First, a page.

SGR - Atomic Pony EP
Release Date: 2005
Record Label: Unsigned
How exactly does a band manage to survive the death of a trend? More to the point, how does that same band manage to retain their infectious listening appeal after nearly a decade? New Jersey's SGR have the answers with their latest five song offering, Atomic Pony, a brilliant display of a band with the ability to effortlessly blend elements of ska, reggae, and classic rock. Despite the fact that the running time is rather short, this is a listening experience that won't be slipping from your mind quickly, as five songs are all that's needed to present one of the most well-structured, authentic collections i've heard in quite some time.
The EP opens with "Metuchen", which acts as a brilliant display of what SGR have to offer. A mid-tempo ska song, which not only allows listeners to glimpse one of the brightest horn sections known to man, but as well showcases the signature voice of the bands lead vocalist, Matt Skoufalos. Additionally, in the bridge of this song lies a smooth guitar solo, courtesy of Sean Hur, which clearly emphasizes the classic rock influences amidst the bands array. The second track, "Brown Jackson", picks up immediately where the opener left off, and is highly impressive to say the least. One amazing aspect of this bands musical ability, one which I strongly believe needs to be pronounced, is their flawless capability of smooth transitions from one tempo to another. This, amidst the obvious talent portrayed by each member of the seven veteran lineup, created a variety of moods and vibes, all of which are just as appealing as the next. Next up, we reach "Constellation", which holds a strong traditional ska and reggae influence, and features guest vocals by Freddie "DJ-3D" Weaver. Once again we're blasted with another dose of Skoufalos' soothing, relaxed vocals, which seem to flow near perfectly amidst the rest of the bands upbeat ability. On the other end of the spectrum, the second from last track, "Looking Down", doesn't sound like anything we've experienced from SGR this far. This time we glimpse the bands harder, more powerful edge, which turns out to be what is bordering on the most impressive track yet. "Potter's Field", the last track in line, expectedly proves to be the slower-paced, ballad type we've been waiting for. Here the band mixes more of the aforementioned, strong classic rock influence with a luxurious early-Jamaican reggae vibe. Though not quite as impressive as the EP's earlier gems, this is by no means a song I would suggest one to skip over, at least not until the stunning guitar work midway through the track comes to pass.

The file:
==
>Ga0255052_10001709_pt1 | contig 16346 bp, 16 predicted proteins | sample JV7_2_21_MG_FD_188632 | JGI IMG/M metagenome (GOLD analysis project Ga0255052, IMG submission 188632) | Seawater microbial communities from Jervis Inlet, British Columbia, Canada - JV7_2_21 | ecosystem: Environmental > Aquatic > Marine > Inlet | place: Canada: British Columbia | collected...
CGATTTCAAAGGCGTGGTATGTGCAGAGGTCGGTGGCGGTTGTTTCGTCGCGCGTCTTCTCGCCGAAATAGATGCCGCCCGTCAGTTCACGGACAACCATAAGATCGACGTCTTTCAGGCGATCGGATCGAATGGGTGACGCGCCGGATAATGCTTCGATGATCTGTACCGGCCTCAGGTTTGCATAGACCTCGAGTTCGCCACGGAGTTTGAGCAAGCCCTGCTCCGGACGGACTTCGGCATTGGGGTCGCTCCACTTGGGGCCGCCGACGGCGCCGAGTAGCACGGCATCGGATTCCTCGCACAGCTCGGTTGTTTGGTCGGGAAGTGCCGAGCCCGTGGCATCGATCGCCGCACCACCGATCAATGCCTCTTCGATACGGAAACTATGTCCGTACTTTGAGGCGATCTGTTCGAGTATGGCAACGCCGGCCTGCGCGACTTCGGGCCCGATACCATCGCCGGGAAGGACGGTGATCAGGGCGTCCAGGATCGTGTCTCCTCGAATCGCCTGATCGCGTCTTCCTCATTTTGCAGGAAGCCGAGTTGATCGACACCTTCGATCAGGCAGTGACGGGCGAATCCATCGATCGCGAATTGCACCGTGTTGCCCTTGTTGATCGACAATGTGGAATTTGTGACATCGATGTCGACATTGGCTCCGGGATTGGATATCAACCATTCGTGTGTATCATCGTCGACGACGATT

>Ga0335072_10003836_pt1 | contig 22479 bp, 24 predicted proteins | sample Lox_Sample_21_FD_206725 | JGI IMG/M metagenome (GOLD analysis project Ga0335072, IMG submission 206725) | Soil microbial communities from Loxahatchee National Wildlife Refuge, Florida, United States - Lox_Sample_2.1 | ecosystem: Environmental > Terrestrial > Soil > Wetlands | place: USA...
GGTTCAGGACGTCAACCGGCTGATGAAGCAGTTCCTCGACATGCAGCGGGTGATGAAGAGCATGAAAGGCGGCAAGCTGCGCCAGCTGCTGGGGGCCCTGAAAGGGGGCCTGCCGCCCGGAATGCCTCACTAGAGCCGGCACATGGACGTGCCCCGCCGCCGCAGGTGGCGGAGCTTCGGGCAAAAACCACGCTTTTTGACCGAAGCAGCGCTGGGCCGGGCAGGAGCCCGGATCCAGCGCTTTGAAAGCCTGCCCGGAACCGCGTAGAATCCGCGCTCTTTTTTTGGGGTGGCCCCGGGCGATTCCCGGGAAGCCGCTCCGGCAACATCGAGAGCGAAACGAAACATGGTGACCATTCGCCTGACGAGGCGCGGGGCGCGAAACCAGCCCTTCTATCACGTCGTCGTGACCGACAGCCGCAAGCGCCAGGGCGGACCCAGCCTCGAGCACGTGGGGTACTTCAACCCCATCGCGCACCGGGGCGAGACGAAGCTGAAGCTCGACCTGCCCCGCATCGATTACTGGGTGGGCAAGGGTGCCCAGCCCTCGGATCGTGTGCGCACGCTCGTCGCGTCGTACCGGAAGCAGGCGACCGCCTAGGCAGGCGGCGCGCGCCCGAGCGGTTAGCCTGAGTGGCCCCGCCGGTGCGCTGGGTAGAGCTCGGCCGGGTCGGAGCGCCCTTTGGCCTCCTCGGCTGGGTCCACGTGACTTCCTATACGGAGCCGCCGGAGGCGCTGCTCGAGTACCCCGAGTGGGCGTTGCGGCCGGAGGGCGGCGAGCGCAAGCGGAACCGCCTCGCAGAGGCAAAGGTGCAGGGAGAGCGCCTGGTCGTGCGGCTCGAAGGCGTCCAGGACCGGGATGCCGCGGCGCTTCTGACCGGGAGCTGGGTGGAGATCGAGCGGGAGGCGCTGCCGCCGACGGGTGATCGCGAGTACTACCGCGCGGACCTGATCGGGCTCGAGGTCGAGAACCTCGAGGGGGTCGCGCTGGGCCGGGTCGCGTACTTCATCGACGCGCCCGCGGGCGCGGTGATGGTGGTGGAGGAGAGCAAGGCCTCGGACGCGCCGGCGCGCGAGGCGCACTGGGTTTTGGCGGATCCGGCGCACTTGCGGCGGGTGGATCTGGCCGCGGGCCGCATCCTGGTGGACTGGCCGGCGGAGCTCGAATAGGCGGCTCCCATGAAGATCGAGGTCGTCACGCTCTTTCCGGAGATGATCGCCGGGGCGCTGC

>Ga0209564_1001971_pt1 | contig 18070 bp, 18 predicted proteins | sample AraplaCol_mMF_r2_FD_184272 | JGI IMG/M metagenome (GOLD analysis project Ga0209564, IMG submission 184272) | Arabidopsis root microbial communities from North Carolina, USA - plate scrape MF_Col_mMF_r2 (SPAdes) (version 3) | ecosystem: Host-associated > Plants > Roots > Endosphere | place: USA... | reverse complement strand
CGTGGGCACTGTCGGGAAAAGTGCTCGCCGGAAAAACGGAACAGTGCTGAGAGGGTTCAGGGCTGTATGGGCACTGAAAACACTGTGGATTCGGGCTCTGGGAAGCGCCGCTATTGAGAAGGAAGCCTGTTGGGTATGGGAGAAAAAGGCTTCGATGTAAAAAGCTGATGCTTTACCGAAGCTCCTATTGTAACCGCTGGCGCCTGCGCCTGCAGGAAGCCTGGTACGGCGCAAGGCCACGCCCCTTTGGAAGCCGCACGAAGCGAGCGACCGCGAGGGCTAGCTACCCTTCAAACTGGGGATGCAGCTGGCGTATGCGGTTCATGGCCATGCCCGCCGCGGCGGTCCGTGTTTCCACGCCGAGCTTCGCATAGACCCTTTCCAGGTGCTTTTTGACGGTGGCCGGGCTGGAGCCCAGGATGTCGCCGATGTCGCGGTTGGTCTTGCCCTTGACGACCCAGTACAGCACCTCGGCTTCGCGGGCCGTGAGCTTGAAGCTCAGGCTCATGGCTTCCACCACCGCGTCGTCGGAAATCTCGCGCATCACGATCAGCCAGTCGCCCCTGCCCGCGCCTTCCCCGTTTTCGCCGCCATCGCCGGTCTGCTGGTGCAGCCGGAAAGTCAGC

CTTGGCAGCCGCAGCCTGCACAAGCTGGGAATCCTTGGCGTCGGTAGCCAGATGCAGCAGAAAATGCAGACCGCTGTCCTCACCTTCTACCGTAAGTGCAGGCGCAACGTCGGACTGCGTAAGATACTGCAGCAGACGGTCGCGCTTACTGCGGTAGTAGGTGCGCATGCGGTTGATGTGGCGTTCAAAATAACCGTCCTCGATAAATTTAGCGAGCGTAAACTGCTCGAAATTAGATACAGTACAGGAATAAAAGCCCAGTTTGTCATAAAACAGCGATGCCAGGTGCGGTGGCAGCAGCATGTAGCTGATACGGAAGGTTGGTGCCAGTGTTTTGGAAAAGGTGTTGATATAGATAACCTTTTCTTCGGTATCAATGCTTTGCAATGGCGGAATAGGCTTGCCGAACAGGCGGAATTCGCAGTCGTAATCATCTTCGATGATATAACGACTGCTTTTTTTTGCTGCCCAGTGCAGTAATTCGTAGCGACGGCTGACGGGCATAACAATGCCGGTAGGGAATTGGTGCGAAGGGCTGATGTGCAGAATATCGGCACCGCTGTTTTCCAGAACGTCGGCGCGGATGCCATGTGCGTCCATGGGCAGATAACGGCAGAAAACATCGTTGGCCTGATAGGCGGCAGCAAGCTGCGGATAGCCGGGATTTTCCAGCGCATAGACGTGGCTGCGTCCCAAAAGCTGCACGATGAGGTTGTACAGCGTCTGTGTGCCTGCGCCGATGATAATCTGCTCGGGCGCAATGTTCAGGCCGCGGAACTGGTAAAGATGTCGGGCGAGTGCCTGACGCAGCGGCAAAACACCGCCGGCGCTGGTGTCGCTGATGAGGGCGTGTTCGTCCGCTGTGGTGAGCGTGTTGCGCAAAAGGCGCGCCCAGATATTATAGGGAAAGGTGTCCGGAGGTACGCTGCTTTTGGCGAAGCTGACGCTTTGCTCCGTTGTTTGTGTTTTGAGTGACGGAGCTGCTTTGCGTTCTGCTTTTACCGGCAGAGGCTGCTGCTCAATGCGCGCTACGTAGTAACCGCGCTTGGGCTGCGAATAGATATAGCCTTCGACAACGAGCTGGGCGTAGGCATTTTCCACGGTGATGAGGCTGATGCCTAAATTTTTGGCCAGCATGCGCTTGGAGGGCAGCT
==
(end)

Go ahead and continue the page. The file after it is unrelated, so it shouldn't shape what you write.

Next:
Overall, in a time where it seems like the only active ska bands left are the handful of similar third-wave, ska-punks, SGR manage to stray away from the pack, and have released a sincere, genuine EP jam-packed with their own unique flavour. Atomic Pony is not only an impressive gathering of well-practised materal, but moreso a collection of everything ska fans could ask for. If strong, driving vocals, and a handful of exceedingly talented musicians is what you crave, I would suggest picking this one up sooner than later. You will not be dissapointed.